Peter Gabriel: Back to Front

Peter Gabriel Live in London... So?

Peter Gabriel

Back to Front

Label: Eagle Rock
US Release Date: 2014-06-24
UK and Canada Release Date: 2014-06-23

Peter Gabriel built his reputation upon outlandish extravagances, like dressing up as a gigantic flower during concerts, and making music videos made up in whiteface, talking to a monkey. But this is what the charisma of Peter Gabriel is founded upon -- doing weird things. He isn’t a musician who’s going to wow us by overpowering us (Led Zeppelin) or by being cooler than us (The Rolling Stones) or by being crazier than us (George Clinton). He’s someone who impresses us by his musical experimentation, combining dissimilar genres of music into creative and successful expressions of artistry. This is what made his 1986 magnum opus So such an exhilarating thrill ride.

So is the album to which Back to Front owes its gestation to, as it was recorded during Gabriel’s two year world tour in support of the 25th anniversary of his landmark record. Featuring the likes of the super-hit “Sledgehammer”, the sarcastically materialistic “Big Time” and the eye opening “In Your Eyes”, So is not only Gabriel’s bestselling album, but it's also his most perfect. It’s not overly prog-rock because he was more comfortable with making a pop album by this point, and he finally learned to reconcile the dark, brooding nature of his character with the overly spasmatic and jovially flamboyant facet of himself. With So, Gabriel infused African tribal music, and '60s soul, into pop music and art rock. Naturally, a sound like this would require a fine-tuned and extremely well-produced structure to it that would allow the songs to come to life. Ultimately, Back to Front fails because it doesn’t capture the sonic dynamics of Peter Gabriel albums and live albums in general.

I’ve always held a silent bias against live albums, primarily for the fact that they don’t really offer anything new. Being live renditions of songs we already know, I’ve always found it hard for live albums to justify their own existence. Since we already know the songs on a live album, the artist has to do something different enough to stand out from the studio versions of the songs. Back to Front fails to do that; it fails to distinguish itself from all the other times we’ve heard his hits. In short, it doesn’t do anything different or drastic enough to warrant its existence.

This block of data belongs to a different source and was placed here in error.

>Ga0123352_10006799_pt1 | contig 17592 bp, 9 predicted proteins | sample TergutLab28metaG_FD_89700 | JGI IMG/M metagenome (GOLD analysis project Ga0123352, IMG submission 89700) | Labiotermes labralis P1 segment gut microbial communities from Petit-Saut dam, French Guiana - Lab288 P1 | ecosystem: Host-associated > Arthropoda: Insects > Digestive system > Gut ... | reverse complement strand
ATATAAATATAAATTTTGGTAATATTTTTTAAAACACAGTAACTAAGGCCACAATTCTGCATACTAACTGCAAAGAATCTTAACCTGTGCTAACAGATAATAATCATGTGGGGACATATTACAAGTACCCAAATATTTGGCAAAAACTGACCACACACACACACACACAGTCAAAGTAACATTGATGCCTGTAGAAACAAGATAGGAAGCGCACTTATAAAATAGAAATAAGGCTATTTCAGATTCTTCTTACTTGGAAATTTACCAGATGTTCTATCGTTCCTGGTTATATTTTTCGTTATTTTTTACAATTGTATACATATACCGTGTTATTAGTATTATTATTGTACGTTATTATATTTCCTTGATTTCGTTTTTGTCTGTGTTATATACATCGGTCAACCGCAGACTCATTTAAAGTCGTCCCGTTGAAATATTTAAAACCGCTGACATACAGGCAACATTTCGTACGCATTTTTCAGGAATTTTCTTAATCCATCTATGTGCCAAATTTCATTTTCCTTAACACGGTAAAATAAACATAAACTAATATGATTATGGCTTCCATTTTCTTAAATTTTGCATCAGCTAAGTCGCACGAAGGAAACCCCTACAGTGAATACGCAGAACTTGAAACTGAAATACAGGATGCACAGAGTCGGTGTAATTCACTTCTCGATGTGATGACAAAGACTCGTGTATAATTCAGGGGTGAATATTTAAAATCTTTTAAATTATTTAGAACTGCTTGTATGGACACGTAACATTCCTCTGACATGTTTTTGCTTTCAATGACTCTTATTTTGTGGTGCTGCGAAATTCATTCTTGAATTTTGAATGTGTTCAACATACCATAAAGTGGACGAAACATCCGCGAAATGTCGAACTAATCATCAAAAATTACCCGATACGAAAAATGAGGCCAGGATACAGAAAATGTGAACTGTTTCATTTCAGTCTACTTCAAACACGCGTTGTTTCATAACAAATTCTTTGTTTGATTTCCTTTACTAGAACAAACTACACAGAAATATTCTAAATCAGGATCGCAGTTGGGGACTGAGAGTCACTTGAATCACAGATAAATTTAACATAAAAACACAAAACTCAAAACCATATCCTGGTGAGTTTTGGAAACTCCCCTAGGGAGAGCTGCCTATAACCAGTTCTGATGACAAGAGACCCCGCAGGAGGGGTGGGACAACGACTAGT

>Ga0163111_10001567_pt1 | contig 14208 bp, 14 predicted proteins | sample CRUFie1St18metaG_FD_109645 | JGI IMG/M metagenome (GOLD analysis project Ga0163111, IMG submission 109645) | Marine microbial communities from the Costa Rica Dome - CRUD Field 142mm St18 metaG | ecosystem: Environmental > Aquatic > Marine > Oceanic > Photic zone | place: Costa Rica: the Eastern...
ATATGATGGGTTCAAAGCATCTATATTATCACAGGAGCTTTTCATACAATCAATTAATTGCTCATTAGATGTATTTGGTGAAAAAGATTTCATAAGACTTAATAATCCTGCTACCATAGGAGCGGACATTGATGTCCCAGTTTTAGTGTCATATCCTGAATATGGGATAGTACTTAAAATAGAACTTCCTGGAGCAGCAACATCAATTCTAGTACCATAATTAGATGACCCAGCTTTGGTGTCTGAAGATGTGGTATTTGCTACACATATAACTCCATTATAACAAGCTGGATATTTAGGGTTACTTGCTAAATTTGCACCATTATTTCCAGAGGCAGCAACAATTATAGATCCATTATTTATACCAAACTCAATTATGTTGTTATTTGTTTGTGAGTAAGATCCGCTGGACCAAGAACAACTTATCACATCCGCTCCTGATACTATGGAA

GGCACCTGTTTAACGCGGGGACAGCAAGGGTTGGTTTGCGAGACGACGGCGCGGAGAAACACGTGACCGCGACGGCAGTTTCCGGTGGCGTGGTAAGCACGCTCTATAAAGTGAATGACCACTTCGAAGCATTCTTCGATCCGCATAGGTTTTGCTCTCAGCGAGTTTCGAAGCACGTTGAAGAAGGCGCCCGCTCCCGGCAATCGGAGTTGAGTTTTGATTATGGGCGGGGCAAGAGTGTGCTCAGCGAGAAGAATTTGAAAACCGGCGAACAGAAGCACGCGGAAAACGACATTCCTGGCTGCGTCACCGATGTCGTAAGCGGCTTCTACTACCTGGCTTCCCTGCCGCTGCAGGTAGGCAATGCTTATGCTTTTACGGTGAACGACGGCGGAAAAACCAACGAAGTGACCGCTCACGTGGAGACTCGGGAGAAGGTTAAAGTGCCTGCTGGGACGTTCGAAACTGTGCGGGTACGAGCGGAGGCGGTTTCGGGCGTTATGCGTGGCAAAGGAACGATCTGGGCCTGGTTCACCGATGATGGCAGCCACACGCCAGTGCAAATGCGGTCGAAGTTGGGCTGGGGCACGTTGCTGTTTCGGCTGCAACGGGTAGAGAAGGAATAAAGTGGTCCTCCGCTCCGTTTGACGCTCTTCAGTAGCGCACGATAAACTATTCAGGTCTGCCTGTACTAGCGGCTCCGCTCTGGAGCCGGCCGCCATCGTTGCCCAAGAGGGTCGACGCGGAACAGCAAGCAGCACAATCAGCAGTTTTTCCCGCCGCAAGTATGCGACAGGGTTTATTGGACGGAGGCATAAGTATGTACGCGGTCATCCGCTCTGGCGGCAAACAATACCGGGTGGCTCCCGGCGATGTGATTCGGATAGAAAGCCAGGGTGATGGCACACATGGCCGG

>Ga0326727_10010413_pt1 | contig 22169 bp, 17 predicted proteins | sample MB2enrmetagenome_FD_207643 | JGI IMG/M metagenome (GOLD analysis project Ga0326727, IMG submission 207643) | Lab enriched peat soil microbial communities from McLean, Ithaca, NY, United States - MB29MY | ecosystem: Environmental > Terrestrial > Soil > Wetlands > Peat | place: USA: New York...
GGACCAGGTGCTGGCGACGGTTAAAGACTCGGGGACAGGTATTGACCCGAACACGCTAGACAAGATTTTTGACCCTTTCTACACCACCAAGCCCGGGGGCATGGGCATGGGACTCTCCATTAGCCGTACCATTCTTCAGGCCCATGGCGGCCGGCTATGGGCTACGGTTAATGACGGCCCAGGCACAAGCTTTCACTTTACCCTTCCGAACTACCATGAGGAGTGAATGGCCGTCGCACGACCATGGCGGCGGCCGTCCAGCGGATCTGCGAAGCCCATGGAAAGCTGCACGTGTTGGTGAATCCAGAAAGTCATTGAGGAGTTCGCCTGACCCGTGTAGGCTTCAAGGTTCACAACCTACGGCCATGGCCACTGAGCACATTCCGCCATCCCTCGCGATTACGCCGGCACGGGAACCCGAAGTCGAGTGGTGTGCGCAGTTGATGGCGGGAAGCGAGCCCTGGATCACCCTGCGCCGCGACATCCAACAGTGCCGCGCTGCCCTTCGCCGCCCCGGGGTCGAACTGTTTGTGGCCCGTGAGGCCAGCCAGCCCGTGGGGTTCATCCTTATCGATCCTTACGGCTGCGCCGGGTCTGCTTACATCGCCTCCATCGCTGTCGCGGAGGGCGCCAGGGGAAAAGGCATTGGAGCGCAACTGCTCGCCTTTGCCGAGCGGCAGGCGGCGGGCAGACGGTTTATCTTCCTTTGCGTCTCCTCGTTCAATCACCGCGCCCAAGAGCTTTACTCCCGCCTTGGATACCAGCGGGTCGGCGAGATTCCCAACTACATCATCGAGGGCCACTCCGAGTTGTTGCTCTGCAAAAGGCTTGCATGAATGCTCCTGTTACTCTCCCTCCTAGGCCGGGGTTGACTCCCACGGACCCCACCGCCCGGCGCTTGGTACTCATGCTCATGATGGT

The highlight of the set is the novelty of Gabriel performing So from start to finish, as well as an acoustic version of a few of his older hits such as “Shock the Monkey”. Novelty alone isn’t enough to save Back to Front from redundancy, however. Classics such as “Red Rain” and “Sledgehammer” just don’t have the punch and the vividness to them that they originally did; they seem much more restrained and diluted, as if they don’t come to life as fully as they did in the studio. One of the better examples is “No Self Control”, which is transformed into a stripped-down lounge-singer version of the original. It lacks the aggression and urgency that originally made it a standout track on Peter Gabriel. “Sledgehammer”, in particular, is a very by-the-numbers live rendition, except that unlike the original version, it doesn’t make me want to get up and dance.

But then again, Back to Front is a very generic, by-the-numbers kind of live album. It’s quite literally, Peter Gabriel playing his songs live on stage; there is no extra flair to it, like KISS’s Alive, or the unbridled explosiveness that could be found in the Who’s Live at Leeds. It’s not a bad album, as the songs that he plays are enjoyable and great songs, but because the live performances of these songs lack charisma and vitality, it begs the question: was a live album really necessary?

The album fails to really grasp the extravagance and manic-depressive nature of Gabriel’s music, as well as his quirky charisma with which he used to initially carve out his following. But, the fact remains that the only people who will care about Back to Front are Peter Gabriel fans, as it won’t bring in any new fans by itself. The generic nature of the performance doesn’t do So justice because the performance is the most straightforward and basic that it could possibly be. The purpose of a live album shouldn’t be to merely go through the motions -- it should offer excitement and a new dynamic that isn’t found on the original album. Between Back to Front and its source material, the original proves to be the superior. Ultimately, this is a bland live album, one that fails to fully captivate and inspire, which is a rarity for Peter Gabriel.






The Dance of Male Forms in Denis' 'Beau travail'